What could be more ironic at Easter than the accidental discovery of five lost Archbishops and their tomb? Well, that happened earlier this month when builders unearthed their coffins next to Lambeth Palace.
A tomb containing 30 lead coffins was found on the site of former chancel at St Mary-at-Lambeth, next door to the official residence of the Archbishop of Canterbury, situated on the Thames. Builders disturbed the tomb last year during refurbishment work for an exhibit at the church-turned-Garden Museum, but did not know that they had discovered some of the most important and powerful people in English history.
A closer analysis of the coffins revealed their long-lost secrets earlier this month.
Site Managers Karl Patten and Craig Dick described how some York stone was being stripped out to even out the precarious floor and enable disabled access to the old altar; the builders accidentally cut a six-inch diameter hole in the chancel floor – and noticed a hidden chamber beneath.
They attached a mobile phone to a pole and sent it down to investigate. The team found a winding stairway leading to a chamber filled with coffins piled on top of each other, and topped with a red and gold Archbishop’s mitre.
It has now been confirmed that the Archbishops that were discovered are Richard Bancroft (who served under James I, 1604 – 1610), John Moore (1783 – 1805) and his wife Catherine Moore, and John Bettesworth (1677 – 1751), a former Dean of Arches, who sat at the ecclesiastical court of the Archbishop of Canterbury.
Records also suggest that Archbishops Frederick Cornwallis (1768 – 1783), Matthew Hutton (1757 – 1758), and Thomas Tenison (1695 – 1715) are in the coffins deep inside the chamber.
The coffins have been kept secret after they were discovered for fear that the roof of the chamber might collapse, but now a manhole-sized window has been placed in the location of the original hole, so that visitors can see the staircase and coffins.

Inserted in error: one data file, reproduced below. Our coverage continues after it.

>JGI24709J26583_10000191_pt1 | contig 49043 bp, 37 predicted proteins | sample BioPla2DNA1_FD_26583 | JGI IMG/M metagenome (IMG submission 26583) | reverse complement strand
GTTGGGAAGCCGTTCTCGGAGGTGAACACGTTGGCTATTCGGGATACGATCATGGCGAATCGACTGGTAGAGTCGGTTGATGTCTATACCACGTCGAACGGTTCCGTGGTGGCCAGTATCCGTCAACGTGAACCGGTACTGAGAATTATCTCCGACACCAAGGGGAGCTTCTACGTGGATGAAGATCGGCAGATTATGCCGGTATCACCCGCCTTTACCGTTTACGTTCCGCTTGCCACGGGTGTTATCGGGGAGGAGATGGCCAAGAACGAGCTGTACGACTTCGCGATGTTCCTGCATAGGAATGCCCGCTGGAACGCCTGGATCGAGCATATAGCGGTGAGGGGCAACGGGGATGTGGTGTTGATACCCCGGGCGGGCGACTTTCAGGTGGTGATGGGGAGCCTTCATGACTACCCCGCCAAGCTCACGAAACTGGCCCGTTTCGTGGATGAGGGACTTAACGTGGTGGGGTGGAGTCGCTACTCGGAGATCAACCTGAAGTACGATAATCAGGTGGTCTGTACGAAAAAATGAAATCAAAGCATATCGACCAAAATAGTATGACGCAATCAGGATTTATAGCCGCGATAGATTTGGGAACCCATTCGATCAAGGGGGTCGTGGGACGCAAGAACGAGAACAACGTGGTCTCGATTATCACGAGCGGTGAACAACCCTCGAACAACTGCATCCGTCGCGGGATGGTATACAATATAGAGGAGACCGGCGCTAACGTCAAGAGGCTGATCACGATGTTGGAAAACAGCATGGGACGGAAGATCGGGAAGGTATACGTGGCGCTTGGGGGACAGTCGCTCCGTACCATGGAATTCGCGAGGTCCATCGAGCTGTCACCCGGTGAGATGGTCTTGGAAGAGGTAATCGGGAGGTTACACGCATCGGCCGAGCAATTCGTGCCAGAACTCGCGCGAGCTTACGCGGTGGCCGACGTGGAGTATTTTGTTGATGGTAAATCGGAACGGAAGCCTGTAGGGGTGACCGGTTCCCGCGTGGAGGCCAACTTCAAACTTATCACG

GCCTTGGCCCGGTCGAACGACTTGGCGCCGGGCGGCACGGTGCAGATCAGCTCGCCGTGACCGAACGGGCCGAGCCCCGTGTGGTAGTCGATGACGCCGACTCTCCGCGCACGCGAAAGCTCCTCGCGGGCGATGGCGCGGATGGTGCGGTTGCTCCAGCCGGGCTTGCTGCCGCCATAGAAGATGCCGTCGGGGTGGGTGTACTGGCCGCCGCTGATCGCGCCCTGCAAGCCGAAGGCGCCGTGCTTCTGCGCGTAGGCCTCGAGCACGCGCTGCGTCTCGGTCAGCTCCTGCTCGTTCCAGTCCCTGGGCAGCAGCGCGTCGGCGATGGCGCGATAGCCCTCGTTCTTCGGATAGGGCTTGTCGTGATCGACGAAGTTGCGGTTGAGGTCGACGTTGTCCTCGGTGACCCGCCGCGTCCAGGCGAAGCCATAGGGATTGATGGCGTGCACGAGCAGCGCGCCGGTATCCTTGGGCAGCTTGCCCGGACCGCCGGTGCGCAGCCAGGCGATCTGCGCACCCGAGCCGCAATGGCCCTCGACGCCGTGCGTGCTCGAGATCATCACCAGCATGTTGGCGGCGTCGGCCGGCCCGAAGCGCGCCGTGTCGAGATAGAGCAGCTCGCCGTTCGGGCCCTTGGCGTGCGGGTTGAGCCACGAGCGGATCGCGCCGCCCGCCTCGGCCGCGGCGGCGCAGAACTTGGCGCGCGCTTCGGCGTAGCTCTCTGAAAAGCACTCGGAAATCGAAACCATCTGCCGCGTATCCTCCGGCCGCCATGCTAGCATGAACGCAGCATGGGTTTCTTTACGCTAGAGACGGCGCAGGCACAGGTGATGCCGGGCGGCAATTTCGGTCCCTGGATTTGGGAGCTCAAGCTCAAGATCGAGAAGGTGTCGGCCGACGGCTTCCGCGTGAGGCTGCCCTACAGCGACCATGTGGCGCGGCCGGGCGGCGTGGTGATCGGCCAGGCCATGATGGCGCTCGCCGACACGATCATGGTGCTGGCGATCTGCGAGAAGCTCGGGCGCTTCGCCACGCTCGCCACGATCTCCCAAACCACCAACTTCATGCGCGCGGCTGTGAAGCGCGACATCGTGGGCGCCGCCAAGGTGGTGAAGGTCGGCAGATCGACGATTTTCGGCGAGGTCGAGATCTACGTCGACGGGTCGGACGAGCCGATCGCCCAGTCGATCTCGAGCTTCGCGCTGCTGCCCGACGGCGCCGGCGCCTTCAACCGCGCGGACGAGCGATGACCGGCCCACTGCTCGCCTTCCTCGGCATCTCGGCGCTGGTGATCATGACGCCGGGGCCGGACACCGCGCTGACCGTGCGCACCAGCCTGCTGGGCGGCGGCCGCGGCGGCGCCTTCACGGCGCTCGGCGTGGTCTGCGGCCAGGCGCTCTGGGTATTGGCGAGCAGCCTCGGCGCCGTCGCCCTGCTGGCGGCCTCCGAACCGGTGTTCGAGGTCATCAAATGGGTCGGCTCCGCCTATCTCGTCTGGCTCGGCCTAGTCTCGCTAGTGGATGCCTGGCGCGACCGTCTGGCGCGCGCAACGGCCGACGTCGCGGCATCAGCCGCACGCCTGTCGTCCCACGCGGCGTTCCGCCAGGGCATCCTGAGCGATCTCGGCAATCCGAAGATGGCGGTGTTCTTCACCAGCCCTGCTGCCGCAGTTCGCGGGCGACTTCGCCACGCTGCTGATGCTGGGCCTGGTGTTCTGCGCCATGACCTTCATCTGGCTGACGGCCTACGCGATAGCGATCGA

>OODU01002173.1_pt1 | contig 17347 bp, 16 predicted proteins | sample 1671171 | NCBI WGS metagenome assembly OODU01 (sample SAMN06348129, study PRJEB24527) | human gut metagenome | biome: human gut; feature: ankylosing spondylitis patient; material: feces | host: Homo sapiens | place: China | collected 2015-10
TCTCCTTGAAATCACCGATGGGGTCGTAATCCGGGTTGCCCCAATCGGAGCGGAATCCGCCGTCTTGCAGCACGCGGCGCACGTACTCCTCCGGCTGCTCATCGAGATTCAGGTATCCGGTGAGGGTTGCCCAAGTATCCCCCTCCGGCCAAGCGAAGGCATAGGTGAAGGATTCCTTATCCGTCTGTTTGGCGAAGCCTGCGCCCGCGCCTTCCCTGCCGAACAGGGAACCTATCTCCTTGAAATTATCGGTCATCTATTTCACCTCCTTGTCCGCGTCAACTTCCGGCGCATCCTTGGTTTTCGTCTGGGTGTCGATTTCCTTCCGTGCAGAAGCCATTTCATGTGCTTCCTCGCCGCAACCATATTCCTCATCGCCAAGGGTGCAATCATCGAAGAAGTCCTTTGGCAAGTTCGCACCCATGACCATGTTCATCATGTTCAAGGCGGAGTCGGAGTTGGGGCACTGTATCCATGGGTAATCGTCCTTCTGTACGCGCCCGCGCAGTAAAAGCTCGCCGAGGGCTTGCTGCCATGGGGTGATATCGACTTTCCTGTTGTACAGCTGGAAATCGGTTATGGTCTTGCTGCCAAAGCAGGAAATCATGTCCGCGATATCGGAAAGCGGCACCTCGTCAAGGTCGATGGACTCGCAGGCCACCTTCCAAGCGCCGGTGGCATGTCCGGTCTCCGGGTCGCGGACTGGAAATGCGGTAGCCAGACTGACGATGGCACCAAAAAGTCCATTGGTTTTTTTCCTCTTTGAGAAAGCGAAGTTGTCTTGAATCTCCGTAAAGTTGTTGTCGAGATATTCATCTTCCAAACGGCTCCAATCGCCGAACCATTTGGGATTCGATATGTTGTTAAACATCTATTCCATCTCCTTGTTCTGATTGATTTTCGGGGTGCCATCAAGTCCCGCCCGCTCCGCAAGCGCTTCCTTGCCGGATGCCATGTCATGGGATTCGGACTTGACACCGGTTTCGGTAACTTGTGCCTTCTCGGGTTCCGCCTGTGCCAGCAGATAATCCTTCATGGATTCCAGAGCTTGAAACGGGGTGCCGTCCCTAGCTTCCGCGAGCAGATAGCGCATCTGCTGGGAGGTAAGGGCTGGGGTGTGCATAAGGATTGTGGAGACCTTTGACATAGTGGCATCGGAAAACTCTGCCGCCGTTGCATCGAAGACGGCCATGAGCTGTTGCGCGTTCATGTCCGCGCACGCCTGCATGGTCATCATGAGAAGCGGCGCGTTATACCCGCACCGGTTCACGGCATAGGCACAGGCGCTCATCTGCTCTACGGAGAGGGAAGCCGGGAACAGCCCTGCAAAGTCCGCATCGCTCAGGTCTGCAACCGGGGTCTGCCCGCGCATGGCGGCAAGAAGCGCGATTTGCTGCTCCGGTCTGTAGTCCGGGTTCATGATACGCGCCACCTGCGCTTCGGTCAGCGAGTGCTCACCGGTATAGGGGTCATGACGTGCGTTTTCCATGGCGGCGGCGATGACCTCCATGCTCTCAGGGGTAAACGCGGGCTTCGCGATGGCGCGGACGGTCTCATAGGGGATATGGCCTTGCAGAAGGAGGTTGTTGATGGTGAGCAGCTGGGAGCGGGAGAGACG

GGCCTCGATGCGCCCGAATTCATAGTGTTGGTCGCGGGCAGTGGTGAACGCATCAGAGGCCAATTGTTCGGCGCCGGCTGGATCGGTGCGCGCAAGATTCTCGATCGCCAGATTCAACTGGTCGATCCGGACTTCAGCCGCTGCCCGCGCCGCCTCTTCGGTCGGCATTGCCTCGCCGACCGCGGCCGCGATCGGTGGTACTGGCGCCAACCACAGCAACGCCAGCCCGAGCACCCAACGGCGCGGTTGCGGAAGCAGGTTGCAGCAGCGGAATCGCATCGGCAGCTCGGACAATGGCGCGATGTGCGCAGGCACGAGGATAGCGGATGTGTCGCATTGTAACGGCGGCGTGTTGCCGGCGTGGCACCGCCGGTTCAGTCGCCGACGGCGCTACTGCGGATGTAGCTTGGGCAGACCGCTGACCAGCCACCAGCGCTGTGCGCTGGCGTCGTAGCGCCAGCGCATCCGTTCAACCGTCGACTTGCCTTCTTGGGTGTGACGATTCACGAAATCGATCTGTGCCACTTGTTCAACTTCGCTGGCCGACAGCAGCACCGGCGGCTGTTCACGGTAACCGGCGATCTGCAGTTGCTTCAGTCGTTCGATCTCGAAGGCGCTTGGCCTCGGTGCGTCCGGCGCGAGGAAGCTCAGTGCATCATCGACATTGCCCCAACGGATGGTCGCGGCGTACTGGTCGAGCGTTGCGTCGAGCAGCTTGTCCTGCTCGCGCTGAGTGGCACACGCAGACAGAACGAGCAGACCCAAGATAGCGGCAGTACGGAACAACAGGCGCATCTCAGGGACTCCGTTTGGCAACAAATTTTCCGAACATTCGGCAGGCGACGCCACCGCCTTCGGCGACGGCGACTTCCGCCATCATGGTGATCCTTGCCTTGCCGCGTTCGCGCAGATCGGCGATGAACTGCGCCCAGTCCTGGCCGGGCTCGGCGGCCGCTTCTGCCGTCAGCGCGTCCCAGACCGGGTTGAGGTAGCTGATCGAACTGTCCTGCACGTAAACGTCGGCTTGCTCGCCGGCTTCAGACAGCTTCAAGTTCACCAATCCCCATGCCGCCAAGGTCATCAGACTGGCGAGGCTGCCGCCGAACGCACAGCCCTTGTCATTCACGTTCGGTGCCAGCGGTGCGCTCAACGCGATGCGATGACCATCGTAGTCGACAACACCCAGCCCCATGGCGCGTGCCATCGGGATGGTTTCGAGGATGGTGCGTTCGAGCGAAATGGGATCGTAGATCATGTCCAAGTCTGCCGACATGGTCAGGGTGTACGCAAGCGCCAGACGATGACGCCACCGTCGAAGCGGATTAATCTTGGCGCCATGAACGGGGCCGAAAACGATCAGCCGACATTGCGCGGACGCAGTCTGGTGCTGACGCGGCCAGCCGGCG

Director of the Garden Museum, Christopher Woodward, thought that all of the coffins had been moved when the original Anglo-Saxon chapel from 1062 had been rebuilt. He said:
“There were records of archbishops being buried in the church, from the 17th to the 19th centuries. But it was thought their coffins had been swept away in 1851, when the ancient church was almost entirely rebuilt, except for its tower. Historians – Woodward included – believed that the vaults below had been filled in.”
Probably the most important of the Archbishops discovered was that of Richard Bancroft for his strong ties with James VI and I, who unified the crowns of England and Scotland. In 1604, at the Hampton Court Conference, King James decided that there needed to be a new English version of the Bible that would be accessible for all – and he entrusted Archbishop Bancroft with this task.
Woodward also noted of Archbishop Bancroft that ‘he didn’t write it, of course, but he made it happen, and the words he forced into print still ring out across a thousand churchyards every Sunday morning. It feels very precious to have his coffin as cargo in our hold.’
Bancroft also founded the Lambeth Palace Library, the principal holder of records for the history of the Church of England accessible, in 1610.
The discovery of these ecclesiastical tombs is one that shocked and surprised many, but is surely one of the most important accidental religious discoveries in British history. It also reignites interest in the strong, historic and fruitful ties between ruling monarchs and the Church of England.